Speaker 1: You’re listening to The Night Side with Barb DiGiulio on NewsTalk 1010.
Barb DiGiulio: Welcome back to the show. Great to have you along, and a very happy Valentine’s day to everybody. And as I’ve been saying, you might be with someone tonight, you might be hanging out with your animal watching some Netflix. We’re here for you, and it’s great to have you along, and thank you so much for hanging out with us here on The Night Side. Special guest in studio, and we haven’t seen him for a while, Dr. Stephen Mulholland, he is the founder of SpaMedica and one of Canada’s top cosmetic plastic surgeons. Welcome back to the show.
Dr. Stephen M: Thank you, Barbara. I’m looking forward to a Valentine’s discussion of surgery.
Barb DiGiulio: Well, and thank you for the lovely heart pillow that you and your wife Ann brought for me, and we’re going to be bringing in a little bit later on in the show. That was very thoughtful.
Dr. Stephen M: Thank you. It’s a heart to heart talk.
Barb DiGiulio: Yes, it certainly is. You guys had your Valentine’s dinner?
Dr. Stephen M: Yeah, we went to Lee’s on King Street, and it was a nice, tasty menu. It was beautiful. It was very romantic of course.
Barb DiGiulio: You are in peak physical condition.
Dr. Stephen M: Yes, I was a little bit chubby and I worked, worked, worked. Ate a lot of simple carbohydrates, and I became motivated to get back in shape. I used to play professional hockey, so I’m familiar with that feeling, but it had been several decades, to be honest, since I didn’t get short of breath just walking out of my car.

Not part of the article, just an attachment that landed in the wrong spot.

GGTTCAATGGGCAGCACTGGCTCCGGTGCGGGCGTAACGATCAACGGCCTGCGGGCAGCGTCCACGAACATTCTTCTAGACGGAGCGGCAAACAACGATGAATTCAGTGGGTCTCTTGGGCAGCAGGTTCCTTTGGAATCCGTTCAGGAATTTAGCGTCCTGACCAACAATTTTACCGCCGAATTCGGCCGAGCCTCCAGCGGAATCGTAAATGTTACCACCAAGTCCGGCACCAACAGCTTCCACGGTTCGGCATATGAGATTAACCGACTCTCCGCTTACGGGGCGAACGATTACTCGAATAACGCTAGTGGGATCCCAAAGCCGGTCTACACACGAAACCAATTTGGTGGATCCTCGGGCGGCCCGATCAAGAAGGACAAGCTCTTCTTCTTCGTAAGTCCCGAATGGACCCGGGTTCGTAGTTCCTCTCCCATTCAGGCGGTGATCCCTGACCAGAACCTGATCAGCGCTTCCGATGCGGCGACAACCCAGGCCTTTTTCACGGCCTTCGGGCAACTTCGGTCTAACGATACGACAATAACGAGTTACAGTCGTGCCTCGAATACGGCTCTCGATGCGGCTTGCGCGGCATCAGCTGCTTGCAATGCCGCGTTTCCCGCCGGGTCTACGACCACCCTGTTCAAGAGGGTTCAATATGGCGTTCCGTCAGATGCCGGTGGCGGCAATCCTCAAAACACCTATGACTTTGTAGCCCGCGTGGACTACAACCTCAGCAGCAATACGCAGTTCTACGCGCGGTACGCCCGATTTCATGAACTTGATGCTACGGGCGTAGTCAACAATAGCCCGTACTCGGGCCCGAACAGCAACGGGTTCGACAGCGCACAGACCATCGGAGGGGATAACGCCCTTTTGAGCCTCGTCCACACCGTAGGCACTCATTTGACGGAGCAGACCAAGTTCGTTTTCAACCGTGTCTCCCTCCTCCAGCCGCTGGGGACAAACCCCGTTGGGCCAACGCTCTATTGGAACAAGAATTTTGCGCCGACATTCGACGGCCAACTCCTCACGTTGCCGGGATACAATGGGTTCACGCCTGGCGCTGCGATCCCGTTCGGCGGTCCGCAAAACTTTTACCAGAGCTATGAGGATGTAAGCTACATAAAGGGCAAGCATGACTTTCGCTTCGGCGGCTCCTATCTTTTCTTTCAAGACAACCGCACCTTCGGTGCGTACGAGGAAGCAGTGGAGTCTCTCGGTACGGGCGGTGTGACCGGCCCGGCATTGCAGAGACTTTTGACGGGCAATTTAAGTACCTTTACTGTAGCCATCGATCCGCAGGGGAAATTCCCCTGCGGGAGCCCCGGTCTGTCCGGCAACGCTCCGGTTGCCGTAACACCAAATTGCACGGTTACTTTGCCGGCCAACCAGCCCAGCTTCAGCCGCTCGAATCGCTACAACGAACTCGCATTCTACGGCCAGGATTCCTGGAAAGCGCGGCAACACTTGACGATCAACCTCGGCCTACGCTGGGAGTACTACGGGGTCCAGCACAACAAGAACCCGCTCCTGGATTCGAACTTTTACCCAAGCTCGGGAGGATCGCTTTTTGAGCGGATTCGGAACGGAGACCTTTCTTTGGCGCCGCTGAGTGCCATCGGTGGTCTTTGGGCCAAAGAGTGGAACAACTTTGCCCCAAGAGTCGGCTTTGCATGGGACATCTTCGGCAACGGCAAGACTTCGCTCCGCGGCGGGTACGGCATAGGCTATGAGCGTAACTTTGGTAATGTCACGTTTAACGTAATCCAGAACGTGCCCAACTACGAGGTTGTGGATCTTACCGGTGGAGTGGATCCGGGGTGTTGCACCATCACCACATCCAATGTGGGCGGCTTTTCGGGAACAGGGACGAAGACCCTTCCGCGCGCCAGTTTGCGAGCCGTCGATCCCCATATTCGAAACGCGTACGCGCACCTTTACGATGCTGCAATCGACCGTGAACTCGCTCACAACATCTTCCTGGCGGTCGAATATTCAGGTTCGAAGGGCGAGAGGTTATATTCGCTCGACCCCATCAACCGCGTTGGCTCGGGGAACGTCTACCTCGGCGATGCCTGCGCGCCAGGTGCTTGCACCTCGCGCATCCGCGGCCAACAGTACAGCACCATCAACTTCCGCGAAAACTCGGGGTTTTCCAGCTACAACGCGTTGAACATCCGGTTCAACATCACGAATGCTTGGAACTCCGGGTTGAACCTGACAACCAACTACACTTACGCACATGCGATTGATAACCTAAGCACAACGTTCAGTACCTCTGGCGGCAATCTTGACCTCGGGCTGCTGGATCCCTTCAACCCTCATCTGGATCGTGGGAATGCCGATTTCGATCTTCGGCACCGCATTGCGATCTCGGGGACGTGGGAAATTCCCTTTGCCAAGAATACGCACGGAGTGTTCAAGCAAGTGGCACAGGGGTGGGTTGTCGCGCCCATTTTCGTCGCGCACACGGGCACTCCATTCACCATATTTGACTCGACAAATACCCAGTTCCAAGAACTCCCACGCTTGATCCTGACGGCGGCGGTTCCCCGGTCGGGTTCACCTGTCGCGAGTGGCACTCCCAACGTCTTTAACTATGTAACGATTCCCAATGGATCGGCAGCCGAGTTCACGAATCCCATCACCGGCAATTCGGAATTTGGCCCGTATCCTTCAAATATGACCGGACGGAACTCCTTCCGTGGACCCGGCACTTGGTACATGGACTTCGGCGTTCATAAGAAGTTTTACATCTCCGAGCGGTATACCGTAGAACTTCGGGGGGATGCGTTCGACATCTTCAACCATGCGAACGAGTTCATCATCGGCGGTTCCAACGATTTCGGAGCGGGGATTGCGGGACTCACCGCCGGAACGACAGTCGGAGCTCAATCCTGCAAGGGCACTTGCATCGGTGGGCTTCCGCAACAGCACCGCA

Barb DiGiulio: So, how are you feeling? Do you feel better than you felt in a long time?
Dr. Stephen M: Oh, I really feel great. I haven’t felt this good since, jeez, it was 1984, and there was Flock of Seagulls, Martha and and the Muffins. No, yeah, I feel great, and I thought I was quite productive, and I was, but now I’m even more productive. And I feel I have so much more energy, and so that’s just basic nutritional common sense. My wife’s a gluten free vegan, so I just kind of follow what she eats and a modicum of physical fitness, and yeah, I’m feeling really great.
Barb DiGiulio: Wow, good for you, that’s amazing. And so what, I guess I was gonna say the main-
Dr. Stephen M: A little self liposuction, too, of course though.
Barb DiGiulio: The main change in your diet, but if you’ve gone vegan, that would be a big one.